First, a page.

The move to adviser charging could push firms to encourage more product sales so that they can avoid charging clients VAT, according to JP Morgan Asset Management.
In a report on adviser charging published today, JP Morgan warns firms who have previously operated on a commission-only basis will now have to consider VAT implications when they move to an adviser charging model.
Advice given to a client which does not include a regulated product recommendation is liable to VAT, while arranging products for a client, also known as ‘intermediation’, is exempt from VAT.
JP Morgan says: “The main challenge for advisory firms is to be able to show a tax inspector in clear terms what is billed as advisory work and what is billed as implementation. This underlines the value of a charging model where ‘advice’ and ‘implementation’ activities are charged for separately.
“However we are concerned that the VAT rules, as they currently stand, could have the unintended consequence of encouraging firms to execute product transactions, which is sharply at odds with one of the main intentions of the RDR, namely to remove sales bias from the advice process.”
Firms are only liable for VAT once their VAT-able turnover for the previous 12 months exceeds a certain threshold. The VAT registration threshold for 2011/12 is £73,000.
Income from VAT-exempt work and trail commission for business before 2013 should not count towards the £73,000 limit.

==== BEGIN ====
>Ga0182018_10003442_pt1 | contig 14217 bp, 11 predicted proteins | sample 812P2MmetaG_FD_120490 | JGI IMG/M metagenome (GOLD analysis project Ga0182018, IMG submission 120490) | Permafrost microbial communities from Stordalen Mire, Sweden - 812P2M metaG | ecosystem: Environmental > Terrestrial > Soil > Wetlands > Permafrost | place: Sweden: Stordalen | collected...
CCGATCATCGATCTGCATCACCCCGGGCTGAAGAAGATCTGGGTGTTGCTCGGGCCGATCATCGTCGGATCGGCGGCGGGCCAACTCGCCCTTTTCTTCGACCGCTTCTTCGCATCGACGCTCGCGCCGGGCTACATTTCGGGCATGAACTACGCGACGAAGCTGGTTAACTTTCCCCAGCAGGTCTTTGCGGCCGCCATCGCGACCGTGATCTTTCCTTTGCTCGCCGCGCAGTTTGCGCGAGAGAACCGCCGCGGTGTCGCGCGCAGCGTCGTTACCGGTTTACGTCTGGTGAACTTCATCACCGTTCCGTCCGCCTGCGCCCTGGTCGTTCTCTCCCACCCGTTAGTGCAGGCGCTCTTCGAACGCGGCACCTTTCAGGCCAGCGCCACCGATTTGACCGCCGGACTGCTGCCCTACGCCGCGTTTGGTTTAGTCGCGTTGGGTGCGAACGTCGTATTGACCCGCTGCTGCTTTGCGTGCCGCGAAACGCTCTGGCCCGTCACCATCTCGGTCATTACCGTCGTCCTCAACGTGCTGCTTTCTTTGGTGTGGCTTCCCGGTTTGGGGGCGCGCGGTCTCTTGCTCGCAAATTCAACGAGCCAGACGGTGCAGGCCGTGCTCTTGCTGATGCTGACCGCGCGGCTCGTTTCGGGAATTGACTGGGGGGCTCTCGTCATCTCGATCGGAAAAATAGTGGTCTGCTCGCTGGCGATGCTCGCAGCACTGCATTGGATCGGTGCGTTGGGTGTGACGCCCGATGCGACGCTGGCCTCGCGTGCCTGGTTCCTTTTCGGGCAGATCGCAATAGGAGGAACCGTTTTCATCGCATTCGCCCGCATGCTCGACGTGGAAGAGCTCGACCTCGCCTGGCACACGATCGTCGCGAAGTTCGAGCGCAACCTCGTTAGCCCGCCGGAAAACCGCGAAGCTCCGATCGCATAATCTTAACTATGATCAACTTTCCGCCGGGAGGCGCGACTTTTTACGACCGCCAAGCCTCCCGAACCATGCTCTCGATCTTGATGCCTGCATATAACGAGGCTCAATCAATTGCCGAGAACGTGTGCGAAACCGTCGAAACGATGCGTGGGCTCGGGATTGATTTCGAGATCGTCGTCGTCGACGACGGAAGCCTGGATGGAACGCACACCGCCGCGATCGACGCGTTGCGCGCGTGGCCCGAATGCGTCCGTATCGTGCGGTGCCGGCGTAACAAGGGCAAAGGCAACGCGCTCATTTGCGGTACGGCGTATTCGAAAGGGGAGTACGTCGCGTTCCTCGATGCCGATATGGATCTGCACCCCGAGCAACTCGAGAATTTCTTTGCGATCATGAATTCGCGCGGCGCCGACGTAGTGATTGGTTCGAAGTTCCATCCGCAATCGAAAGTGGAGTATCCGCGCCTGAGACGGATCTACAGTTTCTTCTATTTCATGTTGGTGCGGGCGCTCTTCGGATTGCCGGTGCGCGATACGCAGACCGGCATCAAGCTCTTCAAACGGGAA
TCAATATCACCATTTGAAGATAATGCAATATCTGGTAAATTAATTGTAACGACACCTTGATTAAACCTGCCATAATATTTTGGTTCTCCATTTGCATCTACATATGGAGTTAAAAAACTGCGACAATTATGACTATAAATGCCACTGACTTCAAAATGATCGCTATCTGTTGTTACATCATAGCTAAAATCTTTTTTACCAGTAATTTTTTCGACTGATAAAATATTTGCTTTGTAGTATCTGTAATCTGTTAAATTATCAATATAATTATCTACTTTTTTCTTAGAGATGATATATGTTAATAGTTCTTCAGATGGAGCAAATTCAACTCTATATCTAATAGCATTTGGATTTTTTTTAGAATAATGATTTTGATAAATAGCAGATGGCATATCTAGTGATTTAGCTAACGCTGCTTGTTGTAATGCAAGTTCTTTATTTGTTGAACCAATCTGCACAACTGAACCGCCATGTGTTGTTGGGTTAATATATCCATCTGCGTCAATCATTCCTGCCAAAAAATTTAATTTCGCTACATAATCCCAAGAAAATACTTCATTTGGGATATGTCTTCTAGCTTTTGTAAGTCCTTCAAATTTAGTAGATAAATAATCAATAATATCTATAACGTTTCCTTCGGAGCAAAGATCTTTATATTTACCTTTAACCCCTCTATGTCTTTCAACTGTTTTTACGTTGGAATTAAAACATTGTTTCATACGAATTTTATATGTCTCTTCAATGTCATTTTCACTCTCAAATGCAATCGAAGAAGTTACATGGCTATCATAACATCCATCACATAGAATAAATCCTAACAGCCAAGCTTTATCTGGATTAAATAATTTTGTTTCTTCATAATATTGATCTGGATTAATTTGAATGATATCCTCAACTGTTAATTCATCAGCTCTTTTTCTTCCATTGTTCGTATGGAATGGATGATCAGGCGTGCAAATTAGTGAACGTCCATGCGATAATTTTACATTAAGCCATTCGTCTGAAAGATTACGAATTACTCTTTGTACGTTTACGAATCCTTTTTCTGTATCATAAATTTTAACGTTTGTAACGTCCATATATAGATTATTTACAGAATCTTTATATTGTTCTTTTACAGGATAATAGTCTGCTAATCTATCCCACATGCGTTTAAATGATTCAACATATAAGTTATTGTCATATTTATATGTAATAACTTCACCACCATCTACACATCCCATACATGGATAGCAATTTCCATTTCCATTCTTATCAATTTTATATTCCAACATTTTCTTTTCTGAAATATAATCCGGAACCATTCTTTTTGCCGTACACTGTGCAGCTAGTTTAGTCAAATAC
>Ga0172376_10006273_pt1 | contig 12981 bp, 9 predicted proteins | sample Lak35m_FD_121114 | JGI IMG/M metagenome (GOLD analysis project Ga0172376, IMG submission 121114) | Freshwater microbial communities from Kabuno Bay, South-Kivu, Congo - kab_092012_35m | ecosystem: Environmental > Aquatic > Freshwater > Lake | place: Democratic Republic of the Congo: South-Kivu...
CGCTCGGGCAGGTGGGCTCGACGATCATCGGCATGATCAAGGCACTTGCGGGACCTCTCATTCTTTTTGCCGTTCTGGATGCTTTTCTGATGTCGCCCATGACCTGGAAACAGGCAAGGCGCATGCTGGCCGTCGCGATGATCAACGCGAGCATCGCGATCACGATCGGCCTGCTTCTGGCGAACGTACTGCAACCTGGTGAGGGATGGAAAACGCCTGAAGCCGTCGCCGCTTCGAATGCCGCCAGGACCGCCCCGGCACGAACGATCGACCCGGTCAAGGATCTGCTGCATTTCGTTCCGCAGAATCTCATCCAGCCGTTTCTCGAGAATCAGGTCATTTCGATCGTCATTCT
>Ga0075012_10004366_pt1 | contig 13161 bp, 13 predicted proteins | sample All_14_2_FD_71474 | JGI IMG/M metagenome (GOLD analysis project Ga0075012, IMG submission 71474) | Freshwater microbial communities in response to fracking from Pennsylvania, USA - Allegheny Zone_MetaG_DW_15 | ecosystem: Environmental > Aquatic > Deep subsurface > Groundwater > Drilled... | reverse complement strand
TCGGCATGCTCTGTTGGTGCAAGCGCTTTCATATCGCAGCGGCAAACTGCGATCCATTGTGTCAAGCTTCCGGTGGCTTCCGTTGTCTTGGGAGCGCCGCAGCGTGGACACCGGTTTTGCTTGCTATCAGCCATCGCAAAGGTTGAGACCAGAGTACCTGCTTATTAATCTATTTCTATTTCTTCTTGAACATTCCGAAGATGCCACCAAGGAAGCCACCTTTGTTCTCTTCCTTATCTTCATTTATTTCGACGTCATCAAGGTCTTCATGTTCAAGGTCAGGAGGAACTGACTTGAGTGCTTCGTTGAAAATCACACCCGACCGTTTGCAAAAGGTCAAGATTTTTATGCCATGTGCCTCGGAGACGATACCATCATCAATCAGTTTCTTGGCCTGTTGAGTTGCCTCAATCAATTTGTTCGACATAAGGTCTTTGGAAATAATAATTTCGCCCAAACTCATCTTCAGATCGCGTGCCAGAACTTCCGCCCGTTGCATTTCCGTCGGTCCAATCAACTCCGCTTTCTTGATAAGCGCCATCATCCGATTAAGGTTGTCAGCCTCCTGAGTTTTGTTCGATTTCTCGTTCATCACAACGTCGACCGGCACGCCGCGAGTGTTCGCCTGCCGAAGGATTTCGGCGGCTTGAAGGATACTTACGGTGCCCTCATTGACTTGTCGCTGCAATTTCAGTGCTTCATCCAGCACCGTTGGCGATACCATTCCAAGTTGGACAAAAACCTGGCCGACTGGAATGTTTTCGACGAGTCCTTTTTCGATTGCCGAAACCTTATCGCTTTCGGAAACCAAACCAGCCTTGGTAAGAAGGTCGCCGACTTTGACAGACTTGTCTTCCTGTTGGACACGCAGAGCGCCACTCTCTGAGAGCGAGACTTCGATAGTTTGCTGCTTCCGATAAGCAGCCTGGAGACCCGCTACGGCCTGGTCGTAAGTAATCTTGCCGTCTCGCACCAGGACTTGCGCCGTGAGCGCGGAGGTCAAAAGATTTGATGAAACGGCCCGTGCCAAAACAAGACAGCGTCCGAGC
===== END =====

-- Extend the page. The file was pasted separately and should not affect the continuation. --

The report also includes research on attitudes to adviser charging based on responses from over 2,000 consumers. JP Morgan found that the average one-off cost that respondents were prepared to pay for a complete financial planning review was £371.
Advice reviewing all investments and pensions was expected to cost £324, while ISA advice was expected to cost £258. Advice on pensions was expected to cost £256.
IFA firm Affluent Financial Planning, profiled in the report, put the cost of a financial planning review and report at a minimum fixed fee of £750, paid upfront. Concept Financial Planning, also profiled, meets the cost of producing a client proposal, and charges an hourly rate of between £90 and £250 an hour, charged on a fixed fee basis, for full recommendation and implementation.
JP Morgan says: “ Consumers either admitted to not knowing what financial advice should cost or significantly underestimated what the price of certain tasks should be.
“We would attribute the fact that consumers said they would be willing to pay £371 on average for a full financial planning review to a lack of understanding of what is involved in the advice process as much as resistance to paying a fair price.”